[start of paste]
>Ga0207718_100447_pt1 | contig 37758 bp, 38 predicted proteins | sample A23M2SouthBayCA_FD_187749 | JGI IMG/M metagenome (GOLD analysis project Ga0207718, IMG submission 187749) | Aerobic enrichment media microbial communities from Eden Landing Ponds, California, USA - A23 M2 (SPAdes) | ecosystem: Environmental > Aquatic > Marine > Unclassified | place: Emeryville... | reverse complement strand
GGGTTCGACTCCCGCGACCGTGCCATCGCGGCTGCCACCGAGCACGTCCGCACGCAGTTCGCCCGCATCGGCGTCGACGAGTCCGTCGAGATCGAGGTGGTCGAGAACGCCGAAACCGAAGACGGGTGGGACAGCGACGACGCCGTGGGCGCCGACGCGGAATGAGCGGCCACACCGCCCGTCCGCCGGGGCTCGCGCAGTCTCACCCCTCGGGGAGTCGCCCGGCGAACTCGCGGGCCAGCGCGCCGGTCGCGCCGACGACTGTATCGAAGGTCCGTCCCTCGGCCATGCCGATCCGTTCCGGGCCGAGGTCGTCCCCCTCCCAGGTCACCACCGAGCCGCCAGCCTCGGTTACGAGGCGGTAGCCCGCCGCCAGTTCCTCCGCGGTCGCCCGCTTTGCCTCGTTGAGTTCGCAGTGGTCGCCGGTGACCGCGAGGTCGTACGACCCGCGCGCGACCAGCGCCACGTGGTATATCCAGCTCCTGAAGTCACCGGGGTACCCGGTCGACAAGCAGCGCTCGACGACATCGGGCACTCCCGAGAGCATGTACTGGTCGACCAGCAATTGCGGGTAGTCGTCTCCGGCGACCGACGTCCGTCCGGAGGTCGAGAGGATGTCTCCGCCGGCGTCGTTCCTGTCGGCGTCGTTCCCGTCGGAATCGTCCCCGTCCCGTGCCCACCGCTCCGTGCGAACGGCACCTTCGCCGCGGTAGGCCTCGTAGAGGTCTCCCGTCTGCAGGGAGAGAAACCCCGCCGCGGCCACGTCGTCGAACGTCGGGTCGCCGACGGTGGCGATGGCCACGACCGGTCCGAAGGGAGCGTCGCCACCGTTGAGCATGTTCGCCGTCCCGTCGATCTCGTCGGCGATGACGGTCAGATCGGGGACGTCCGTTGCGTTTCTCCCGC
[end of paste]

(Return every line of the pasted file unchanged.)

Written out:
>Ga0207718_100447_pt1 | contig 37758 bp, 38 predicted proteins | sample A23M2SouthBayCA_FD_187749 | JGI IMG/M metagenome (GOLD analysis project Ga0207718, IMG submission 187749) | Aerobic enrichment media microbial communities from Eden Landing Ponds, California, USA - A23 M2 (SPAdes) | ecosystem: Environmental > Aquatic > Marine > Unclassified | place: Emeryville... | reverse complement strand
GGGTTCGACTCCCGCGACCGTGCCATCGCGGCTGCCACCGAGCACGTCCGCACGCAGTTCGCCCGCATCGGCGTCGACGAGTCCGTCGAGATCGAGGTGGTCGAGAACGCCGAAACCGAAGACGGGTGGGACAGCGACGACGCCGTGGGCGCCGACGCGGAATGAGCGGCCACACCGCCCGTCCGCCGGGGCTCGCGCAGTCTCACCCCTCGGGGAGTCGCCCGGCGAACTCGCGGGCCAGCGCGCCGGTCGCGCCGACGACTGTATCGAAGGTCCGTCCCTCGGCCATGCCGATCCGTTCCGGGCCGAGGTCGTCCCCCTCCCAGGTCACCACCGAGCCGCCAGCCTCGGTTACGAGGCGGTAGCCCGCCGCCAGTTCCTCCGCGGTCGCCCGCTTTGCCTCGTTGAGTTCGCAGTGGTCGCCGGTGACCGCGAGGTCGTACGACCCGCGCGCGACCAGCGCCACGTGGTATATCCAGCTCCTGAAGTCACCGGGGTACCCGGTCGACAAGCAGCGCTCGACGACATCGGGCACTCCCGAGAGCATGTACTGGTCGACCAGCAATTGCGGGTAGTCGTCTCCGGCGACCGACGTCCGTCCGGAGGTCGAGAGGATGTCTCCGCCGGCGTCGTTCCTGTCGGCGTCGTTCCCGTCGGAATCGTCCCCGTCCCGTGCCCACCGCTCCGTGCGAACGGCACCTTCGCCGCGGTAGGCCTCGTAGAGGTCTCCCGTCTGCAGGGAGAGAAACCCCGCCGCGGCCACGTCGTCGAACGTCGGGTCGCCGACGGTGGCGATGGCCACGACCGGTCCGAAGGGAGCGTCGCCACCGTTGAGCATGTTCGCCGTCCCGTCGATCTCGTCGGCGATGACGGTCAGATCGGGGACGTCCGTTGCGTTTCTCCCGC